Clinical trials are an important part of medical research and are at the heart of all medical advances. Clinical trials (or clinical studies) look at new ways to prevent, detect or treat disease. Treatments might be new drugs, new surgeries or devices, or new ways to use existing treatments. The goal of clinical trials is to find out if a new test or treatment works and is safe. Clinical trials can also answer questions about ways to improve the quality of life for people with chronic illnesses.
Clinical trials are carried out according to a plan called a research protocol. The protocol describes what types of patients/volunteers may take part in the study and how the investigational drug or device will be tested. The protocol explains the schedules of tests and procedures, the length of study as well as the results that will be measured.
Every clinical trial is led by a principal investigator who is often a doctor. Clinical trials also have a research team that may include doctors, nurses, social workers and other health care workers.
At Parkland, clinical trials may be available in certain areas of the hospital or clinics. Each clinical trial has requirements for those who want to participate. The best way to find out about clinical trials that you may qualify for is to ask your physician or care provider.
Many clinical trials are done to see if a new drug or device is safe and effective for people to use. Clinical trials are also done for other reasons. Some compare existing treatments to determine which is better. The current, approved treatments are called “standard treatments.” Sometimes clinical trials are used to study different ways to use the standard treatments so they will be more effective, easier to use and/or decrease side effects.
Patients take part in clinical trials for many reasons:
By volunteering to take part in clinical trials, people help advance what we know about medical treatments and medicines. In doing so, clinical trial participants can play an important role in getting new drugs and devices approved for use in treating other patients.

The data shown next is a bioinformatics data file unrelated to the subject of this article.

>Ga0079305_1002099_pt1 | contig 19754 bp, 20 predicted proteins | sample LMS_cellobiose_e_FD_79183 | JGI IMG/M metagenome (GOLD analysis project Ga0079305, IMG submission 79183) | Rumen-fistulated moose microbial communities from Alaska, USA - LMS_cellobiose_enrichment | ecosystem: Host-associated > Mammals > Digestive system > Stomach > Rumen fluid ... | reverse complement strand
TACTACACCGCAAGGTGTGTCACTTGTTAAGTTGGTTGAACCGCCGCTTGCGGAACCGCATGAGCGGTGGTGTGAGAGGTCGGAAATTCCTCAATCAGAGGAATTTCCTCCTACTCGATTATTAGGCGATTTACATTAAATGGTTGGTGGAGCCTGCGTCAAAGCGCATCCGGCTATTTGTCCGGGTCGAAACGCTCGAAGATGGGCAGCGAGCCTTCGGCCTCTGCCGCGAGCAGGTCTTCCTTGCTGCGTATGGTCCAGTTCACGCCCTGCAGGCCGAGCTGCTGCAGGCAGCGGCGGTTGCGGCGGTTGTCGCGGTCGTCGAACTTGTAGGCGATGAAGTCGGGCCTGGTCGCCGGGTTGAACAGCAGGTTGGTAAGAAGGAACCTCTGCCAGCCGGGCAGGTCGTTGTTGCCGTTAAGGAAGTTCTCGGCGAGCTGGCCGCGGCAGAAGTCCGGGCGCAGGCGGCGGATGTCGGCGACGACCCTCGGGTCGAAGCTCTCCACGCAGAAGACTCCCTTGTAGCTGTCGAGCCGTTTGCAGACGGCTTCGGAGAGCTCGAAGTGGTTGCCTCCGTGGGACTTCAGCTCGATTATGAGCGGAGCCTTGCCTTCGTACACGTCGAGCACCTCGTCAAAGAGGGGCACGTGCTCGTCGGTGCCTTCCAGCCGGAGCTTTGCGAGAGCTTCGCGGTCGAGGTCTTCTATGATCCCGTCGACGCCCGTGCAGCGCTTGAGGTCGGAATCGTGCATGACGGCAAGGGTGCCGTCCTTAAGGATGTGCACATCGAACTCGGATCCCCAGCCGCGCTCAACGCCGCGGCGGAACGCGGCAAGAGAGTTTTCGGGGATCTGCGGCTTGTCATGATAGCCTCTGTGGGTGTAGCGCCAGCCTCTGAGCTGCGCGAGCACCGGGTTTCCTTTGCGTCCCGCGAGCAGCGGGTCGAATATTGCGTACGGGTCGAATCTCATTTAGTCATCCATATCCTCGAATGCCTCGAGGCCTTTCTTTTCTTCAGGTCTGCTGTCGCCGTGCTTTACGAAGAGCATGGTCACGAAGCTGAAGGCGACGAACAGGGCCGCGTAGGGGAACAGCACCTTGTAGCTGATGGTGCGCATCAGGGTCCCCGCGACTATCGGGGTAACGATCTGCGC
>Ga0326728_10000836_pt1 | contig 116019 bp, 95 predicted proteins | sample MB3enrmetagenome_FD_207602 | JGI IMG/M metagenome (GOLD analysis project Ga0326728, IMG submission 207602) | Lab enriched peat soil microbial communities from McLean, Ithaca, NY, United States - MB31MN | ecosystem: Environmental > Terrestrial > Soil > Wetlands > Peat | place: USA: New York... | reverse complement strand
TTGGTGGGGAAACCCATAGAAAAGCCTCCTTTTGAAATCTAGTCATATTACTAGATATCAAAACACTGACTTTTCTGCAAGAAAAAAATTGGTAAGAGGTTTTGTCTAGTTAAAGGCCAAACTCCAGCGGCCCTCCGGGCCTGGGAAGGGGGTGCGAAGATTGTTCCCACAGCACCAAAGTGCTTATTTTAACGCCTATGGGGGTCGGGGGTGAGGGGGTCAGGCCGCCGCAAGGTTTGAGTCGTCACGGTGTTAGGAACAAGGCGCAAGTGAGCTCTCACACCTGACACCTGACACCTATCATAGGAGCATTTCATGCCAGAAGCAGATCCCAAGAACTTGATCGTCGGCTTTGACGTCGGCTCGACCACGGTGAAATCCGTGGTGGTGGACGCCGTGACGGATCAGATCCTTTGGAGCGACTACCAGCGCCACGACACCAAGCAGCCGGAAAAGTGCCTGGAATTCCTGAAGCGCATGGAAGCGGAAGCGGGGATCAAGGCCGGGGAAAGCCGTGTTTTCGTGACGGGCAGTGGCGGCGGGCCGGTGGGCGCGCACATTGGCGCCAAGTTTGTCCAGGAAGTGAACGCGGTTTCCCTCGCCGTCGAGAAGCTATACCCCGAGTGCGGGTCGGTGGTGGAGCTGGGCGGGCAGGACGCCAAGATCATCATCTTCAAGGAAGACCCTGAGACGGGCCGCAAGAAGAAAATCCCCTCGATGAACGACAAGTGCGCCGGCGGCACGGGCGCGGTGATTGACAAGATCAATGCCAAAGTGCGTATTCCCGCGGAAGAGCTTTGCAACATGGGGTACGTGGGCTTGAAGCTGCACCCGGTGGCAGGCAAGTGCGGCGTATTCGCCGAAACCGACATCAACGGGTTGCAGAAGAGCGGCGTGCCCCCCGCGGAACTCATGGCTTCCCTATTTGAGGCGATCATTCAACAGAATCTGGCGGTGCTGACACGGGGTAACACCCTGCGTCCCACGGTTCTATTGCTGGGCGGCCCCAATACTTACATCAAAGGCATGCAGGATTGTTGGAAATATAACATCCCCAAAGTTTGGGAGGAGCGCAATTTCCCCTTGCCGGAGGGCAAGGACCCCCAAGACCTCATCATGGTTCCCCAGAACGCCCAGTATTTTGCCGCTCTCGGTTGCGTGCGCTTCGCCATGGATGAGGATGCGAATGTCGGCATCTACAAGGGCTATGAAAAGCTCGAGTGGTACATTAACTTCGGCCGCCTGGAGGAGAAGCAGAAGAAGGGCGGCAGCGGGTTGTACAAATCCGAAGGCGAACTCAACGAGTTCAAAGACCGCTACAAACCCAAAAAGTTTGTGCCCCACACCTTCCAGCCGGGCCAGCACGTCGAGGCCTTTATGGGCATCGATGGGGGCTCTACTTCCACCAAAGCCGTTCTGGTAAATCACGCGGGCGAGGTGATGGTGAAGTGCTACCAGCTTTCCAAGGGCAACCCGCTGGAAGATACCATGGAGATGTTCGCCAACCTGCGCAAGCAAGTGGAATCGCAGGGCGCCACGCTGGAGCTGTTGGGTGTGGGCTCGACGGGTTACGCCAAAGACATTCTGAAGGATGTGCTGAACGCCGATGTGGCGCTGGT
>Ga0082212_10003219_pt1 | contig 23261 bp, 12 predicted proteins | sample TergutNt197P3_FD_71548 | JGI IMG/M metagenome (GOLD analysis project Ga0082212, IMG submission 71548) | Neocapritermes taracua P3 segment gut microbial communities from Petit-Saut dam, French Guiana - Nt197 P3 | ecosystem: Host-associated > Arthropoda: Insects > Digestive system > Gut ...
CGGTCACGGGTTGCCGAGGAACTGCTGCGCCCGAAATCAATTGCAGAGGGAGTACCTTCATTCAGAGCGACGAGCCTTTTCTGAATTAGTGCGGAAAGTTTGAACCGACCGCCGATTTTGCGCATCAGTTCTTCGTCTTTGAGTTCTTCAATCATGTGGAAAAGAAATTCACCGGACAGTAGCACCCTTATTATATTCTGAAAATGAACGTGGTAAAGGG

It is important to remember that the main purpose of clinical trials is to study new drugs or devices, or new uses of approved drugs or devices, and not to treat patients. Often, drugs or devices must be tested under very specific conditions, so not all patients with a disease will be able to join a clinical trial.
For each clinical trial, the protocol will outline the requirements to be in the study. Not everyone will be accepted. Volunteers may be excluded based on the eligibility criteria and/or limits on the number of people who can take part.
Informed consent is the process of learning the key facts about a clinical trial before deciding whether or not to be in a trial. To help someone decide, the doctors, nurses and research coordinators involved in the trial explain the details of the study. Informed consent continues throughout the study to provide information for those who take part in the study.
An informed consent document provides written details that were discussed about the study, such as its purpose, the length of the study, the required procedures and key contacts. Risks and potential benefits are explained in the informed consent document. The patient/volunteer is given a chance to ask questions and make a decision about whether or not to be in the trial and to sign the document. Signing the document indicates the individual understands that the trial is research and understands the risks and possible benefits, that participation is voluntary and also formally documents their consent to participate. Informed consent is not a contract, and the person may withdraw from the trial at any time.
If the individual’s preferred language is not English, translation assistance can be provided.
The following questions might be helpful for someone who is considering taking part in a clinical trial.
The best way to find a clinical trial is to ask your physician or care provider.
You can also find clinical trials through ClinicalTrials.gov and search for studies by disease, drug or location.
You can learn more about clinical trials through:
National Institutes of Health (NIH)
US Food and Drug Administration (FDA)
You can find information about cancer clinical trials through:
A guide to clinical trials for cancer – English.
A guide to clinical trials for cancer – Spanish.
National Cancer Institute: Clinical Trials Information for Patients and Caregivers – English
National Cancer Institute – Spanish